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Associated Lectures
Hall 715
04:15 PM - 04:40 PM
Presentation Type
Level 2: Requires general knowledge of the literature and professional practice within the areas covered
Session Description
Session Sponsored by Merck

Top tips for blocked cats

Lecture Time
04:15 PM - 04:40 PM
Hall 715
04:15 PM - 04:40 PM


Abstract Body

Susan Little, DVM, DABVP (Feline)
Bytown Cat Hospital, Ottawa, Ontario, Canada

1. Stabilize
a. Provide analgesia, typically an opioid
b. Consider decompressive cystocentesis
c. Establish IV access
2. Evaluate
a. Hydration:
i. Balanced electrolyte solution, avoid normal saline
ii. Treat shock if necessary: weight (kg) x 10 = ¼ of shock dose
iii. Replace fluid deficit (80% over 24 hours): % dehydration x 1000 mL x weight (kg)
iv. Calculate maintenance fluid requirement: (weight (kg) x 30] + 70
b. Cardiac function: evaluate ECG for arrhythmia induced by hyperkalemia
i. Slow rate, absent P waves, short QRS complexes, tall spiked T waves
c. Minimum database: hematocrit, total protein, electrolytes, ionized calcium, BUN, creatinine
d. Survey radiographs: include entire urinary tract
3. Treat electrolyte disturbances
a. Hyperkalemia
i. Mild-moderate: may resolve with fluid therapy
ii. Dextrose 50%: 1 mL/kg
iii. Sodium bicarbonate: 1-2 mEq/kg IV over 10-15 minutes
iv. Calcium gluconate 10%: 0.5 mL/kg IV over 5-10 minutes, monitor ECG
v. Regular insulin + dextrose infusion
4. Relieve urethral obstruction once stable
a. Consider sedation + sacrococcygeal epidural
i. Lidocaine 2%: 0.1-0.2 mL/kg with 25G x 1 inch needle, sacrococcygeal space or coccygeal space 1-2
b. Clip hair around prepuce, surgical prep of area, wear gloves
c. Use the least traumatic catheter possible
i. Stainless steel olive tip catheters for distal obstructions
ii. Soft catheters for proximal obstructions and indwelling (e.g., MILA tomcat)
d. Check catheter position with radiograph, ensure tip is inside bladder
e. Use a closed collection system; keep catheter clean
f. Avoid antibiotics unless clinical signs of infection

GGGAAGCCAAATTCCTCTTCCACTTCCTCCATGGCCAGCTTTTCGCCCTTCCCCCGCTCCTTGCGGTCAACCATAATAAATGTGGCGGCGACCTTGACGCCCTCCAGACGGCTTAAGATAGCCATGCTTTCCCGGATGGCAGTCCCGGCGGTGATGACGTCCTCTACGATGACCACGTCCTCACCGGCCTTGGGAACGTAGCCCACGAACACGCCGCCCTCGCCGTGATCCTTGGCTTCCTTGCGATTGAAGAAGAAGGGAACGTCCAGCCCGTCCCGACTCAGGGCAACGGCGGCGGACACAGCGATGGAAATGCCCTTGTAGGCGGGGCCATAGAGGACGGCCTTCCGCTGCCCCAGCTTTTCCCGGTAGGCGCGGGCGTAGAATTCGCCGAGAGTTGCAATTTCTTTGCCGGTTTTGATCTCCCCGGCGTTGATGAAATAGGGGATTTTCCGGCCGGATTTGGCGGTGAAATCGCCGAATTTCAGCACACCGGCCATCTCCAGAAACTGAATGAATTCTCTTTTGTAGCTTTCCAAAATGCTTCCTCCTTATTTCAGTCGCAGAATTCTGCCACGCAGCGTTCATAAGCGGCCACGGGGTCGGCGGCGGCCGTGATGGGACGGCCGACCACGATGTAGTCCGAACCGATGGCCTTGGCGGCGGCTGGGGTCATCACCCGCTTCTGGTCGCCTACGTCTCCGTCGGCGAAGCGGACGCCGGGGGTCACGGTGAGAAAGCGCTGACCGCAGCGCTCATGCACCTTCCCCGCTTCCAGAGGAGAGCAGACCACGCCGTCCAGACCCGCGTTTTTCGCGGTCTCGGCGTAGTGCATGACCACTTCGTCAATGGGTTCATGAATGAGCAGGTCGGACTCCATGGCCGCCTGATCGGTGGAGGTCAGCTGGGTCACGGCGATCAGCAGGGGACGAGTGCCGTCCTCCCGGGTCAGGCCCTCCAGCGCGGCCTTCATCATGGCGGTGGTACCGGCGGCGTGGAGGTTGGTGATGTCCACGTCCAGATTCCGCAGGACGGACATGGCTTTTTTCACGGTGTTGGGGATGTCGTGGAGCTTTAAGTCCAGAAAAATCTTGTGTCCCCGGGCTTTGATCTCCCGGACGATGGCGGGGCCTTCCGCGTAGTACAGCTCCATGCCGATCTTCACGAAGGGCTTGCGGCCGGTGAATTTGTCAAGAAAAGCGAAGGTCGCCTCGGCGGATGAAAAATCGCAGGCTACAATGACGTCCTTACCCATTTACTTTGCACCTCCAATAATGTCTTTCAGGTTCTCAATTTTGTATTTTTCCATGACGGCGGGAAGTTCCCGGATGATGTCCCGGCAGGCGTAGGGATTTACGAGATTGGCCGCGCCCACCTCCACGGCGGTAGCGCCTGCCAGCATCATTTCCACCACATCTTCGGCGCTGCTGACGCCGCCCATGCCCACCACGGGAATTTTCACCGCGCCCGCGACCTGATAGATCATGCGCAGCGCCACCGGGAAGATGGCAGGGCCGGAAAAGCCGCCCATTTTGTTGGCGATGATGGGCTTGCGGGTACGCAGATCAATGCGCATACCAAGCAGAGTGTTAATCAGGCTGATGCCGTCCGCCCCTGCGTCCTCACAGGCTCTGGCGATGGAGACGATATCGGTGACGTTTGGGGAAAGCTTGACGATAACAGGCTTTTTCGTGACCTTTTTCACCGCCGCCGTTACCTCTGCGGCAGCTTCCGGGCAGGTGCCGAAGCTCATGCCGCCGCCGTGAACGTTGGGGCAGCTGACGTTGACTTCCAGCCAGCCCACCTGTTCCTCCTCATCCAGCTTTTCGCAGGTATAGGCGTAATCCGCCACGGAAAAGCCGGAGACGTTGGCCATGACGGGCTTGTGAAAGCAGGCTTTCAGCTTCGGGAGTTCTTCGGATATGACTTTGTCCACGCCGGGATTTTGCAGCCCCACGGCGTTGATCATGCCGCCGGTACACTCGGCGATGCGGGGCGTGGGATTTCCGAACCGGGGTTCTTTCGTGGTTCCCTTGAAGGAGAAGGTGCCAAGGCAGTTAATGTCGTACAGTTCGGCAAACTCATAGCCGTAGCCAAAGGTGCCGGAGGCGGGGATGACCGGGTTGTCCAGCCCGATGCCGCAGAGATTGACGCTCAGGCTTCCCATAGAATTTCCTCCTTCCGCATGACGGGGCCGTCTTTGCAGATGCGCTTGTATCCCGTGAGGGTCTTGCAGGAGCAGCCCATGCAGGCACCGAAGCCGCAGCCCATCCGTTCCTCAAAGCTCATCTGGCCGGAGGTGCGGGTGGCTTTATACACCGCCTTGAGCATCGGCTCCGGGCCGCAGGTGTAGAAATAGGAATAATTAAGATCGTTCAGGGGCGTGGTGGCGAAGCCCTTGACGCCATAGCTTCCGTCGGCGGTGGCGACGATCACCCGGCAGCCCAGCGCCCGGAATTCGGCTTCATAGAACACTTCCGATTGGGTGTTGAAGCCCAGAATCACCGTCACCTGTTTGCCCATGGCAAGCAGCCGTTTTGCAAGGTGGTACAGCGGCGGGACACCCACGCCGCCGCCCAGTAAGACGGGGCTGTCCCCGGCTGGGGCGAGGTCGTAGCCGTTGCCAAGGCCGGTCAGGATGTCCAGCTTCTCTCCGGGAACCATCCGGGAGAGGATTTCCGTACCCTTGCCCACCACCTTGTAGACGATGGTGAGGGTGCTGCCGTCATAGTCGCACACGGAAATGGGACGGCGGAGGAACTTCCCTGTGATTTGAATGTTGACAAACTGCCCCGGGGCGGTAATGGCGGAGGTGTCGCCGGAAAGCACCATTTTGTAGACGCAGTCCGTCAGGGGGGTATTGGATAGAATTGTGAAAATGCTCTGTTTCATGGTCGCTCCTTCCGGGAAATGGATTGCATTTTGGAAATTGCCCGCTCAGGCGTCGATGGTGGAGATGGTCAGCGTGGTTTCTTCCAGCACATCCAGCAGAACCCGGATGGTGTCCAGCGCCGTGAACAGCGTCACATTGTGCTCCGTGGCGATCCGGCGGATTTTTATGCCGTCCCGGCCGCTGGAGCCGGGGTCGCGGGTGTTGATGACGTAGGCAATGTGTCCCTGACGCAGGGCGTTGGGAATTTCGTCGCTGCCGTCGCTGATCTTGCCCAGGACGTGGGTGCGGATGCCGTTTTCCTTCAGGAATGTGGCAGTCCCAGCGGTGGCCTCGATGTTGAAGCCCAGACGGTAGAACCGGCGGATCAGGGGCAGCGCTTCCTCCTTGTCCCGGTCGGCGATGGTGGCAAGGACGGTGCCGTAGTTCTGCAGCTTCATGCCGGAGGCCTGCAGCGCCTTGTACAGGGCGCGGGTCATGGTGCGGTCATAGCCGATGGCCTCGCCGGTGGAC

5. Ongoing management and catheter removal
a. Monitor hydration, electrolytes, renal function, bladder condition, urine output & characteristics
b. When to remove catheter: resolution of clinical signs, diminishing or resolving hematuria, resolution of lab abnormalities, small firmly contracting bladder
c. Discharge patient with analgesia, appropriate long term therapy, schedule for re-evaluation
Resources and Reading
VetGirl videos:
- Treating the hyperkalemic obstructed cat: https://vetgirlontherun.com/how-to-treat-the-hyperkalemic-feline-urethral-obstruction-vetgirl-veterinary-continuing-education-blog/
- Urethral obstruction & unblocking cats: https://vetgirlontherun.com/feline-urethral-obstruction-part-1-vetgirl-veterinary-continuing-education-blog/
- Coccygeal epidurals: https://vetgirlontherun.com/veterinary-continuing-education-coccygeal-epidurals-feline-urethral-obstruction-vetgirl-blog/

Hall J, et al. Outcome of male cats managed for urethral obstruction with decompressive cystocentesis and urinary catheterization: 47 cats (2009-2012). J Vet Emerg Crit Care. 2015;25(2):256–62.

O'Hearn AK & Wright BD. Coccygeal epidural with local anesthetic for catheterization and pain management in the treatment of feline urethral obstruction. J Vet Emerg Crit Care. 2011; 21: 50-2.
- Performing a coccygeal epidural video: http://www.youtube.com/watch?v=_oruduRgYkU
Weese S, et al. International Society for Companion Animal Infectious Diseases (ISCAID) guidelines for the diagnosis and management of bacterial urinary tract infections in dogs and cats. Vet J, 2019
- https://www.sciencedirect.com/science/article/pii/S109002331830460X